PALMYRA, Mo. -- Palmyra High School will be bustling with activity from 10 a.m. to 3 p.m. Saturday as the BLP Holiday Gift Show helps usher in the Christmas shopping season.
The gift show, now in its 45th year, is one of Palmyra's biggest annual events. Sponsored by the BLP Women's Club of Palmyra, the show typically attracts between 1,800 and 2,000 patrons looking to get an early start on their Christmas shopping.
"There's a wide variety of shopping for people to do," said Kathy Nicholson, the club's president.
Nicholson said about 80 vendors will be stationed in the high school offering all sorts of art, handmade crafts and commercial items.
"We have china painters, woodworkers and people who repurpose old things. And we have people who make beautiful wreaths, candles, candy and a variety of things," she said.
Admission to the show is $2 for anyone age 5 and older.
The BLP Women's Club uses the show as its only fundraiser. The club will use all proceeds from admission charges, lunch sales and vendor fees to give grants to local charitable causes.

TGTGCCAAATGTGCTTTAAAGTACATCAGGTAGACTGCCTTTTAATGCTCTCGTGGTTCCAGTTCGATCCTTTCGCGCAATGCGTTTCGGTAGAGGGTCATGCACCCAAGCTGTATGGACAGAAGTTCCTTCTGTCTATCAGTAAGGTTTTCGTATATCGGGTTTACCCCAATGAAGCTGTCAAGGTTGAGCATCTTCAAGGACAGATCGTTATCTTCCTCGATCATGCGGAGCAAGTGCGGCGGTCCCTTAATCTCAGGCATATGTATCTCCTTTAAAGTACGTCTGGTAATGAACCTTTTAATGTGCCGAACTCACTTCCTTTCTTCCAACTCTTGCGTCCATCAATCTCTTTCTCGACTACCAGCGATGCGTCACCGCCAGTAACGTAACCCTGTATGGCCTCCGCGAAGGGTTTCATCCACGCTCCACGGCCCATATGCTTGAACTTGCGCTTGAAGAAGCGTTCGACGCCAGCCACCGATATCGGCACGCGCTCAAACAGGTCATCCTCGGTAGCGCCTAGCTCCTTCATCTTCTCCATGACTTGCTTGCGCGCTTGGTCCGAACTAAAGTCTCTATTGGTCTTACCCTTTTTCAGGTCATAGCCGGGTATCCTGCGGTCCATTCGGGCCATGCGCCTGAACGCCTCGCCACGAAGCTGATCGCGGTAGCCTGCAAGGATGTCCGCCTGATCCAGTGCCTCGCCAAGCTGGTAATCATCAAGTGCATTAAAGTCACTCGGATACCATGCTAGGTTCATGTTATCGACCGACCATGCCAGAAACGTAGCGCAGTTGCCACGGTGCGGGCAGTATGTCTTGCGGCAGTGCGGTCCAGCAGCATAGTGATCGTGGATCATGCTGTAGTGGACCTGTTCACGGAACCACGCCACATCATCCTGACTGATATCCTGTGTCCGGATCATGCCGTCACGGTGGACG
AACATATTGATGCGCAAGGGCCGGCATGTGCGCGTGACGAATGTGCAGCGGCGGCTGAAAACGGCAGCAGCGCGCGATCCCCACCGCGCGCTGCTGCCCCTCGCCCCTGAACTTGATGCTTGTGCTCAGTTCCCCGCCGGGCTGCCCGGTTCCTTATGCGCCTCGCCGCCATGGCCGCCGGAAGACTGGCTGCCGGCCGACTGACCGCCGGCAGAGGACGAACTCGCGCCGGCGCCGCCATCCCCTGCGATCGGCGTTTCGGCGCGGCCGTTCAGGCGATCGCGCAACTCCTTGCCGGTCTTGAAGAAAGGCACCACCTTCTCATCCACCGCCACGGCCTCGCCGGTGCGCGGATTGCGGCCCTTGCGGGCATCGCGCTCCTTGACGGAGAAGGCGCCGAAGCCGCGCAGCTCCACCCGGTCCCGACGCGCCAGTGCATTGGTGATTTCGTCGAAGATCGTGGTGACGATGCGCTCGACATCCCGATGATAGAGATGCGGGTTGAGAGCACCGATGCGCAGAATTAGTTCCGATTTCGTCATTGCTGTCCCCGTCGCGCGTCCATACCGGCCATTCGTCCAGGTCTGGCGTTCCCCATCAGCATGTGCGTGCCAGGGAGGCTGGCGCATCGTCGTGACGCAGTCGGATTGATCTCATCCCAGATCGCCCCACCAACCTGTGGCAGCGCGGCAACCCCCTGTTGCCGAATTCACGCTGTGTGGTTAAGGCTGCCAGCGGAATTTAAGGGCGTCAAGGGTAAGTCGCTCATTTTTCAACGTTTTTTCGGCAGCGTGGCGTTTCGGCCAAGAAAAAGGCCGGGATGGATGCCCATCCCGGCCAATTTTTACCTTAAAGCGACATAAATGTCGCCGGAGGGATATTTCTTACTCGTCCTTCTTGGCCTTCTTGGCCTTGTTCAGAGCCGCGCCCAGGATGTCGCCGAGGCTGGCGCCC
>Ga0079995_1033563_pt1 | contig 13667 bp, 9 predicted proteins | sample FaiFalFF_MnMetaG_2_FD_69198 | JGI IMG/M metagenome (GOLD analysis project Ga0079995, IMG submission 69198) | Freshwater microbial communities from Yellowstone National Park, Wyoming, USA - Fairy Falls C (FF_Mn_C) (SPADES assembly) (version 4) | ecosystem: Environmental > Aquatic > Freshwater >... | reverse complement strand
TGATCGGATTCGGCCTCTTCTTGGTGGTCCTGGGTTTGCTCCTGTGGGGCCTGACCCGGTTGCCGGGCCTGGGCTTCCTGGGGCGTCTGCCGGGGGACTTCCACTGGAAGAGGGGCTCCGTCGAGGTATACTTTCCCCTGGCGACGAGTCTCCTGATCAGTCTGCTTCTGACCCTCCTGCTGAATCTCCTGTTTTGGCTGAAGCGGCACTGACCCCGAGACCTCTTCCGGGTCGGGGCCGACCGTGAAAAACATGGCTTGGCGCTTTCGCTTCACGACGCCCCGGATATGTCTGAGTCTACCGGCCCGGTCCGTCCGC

"That's the reason we do it," Nicholson said.
She said grants are given to such organizations as the Palmyra Nutrition Center, food pantry, the Marion County Library in Palmyra and Maple Lawn Nursing Home. Money also is used to buy school supplies for children in the elementary and middle schools, and to buy supplies for the Paws Packs program, which sends home extra food with students who might not be getting enough to eat.
Nicholson said the club's 23 members will serve lunch and a variety of homemade desserts.
In addition, a team of Palmyra High School students will help set up the gift show and work in the kitchen. The students also will help carry the vendors' merchandise from the parking lot to their booths.
"We're very fortunate to have these young men and women," Nicholson said. "We're very proud of them."
She noted that the Holiday Gift Show "is big and it's good," and it also gets crowded.
"We do ask families not to bring strollers because the crowd is so large that the strollers are just not safe," she said. "We don't want anybody to get run over."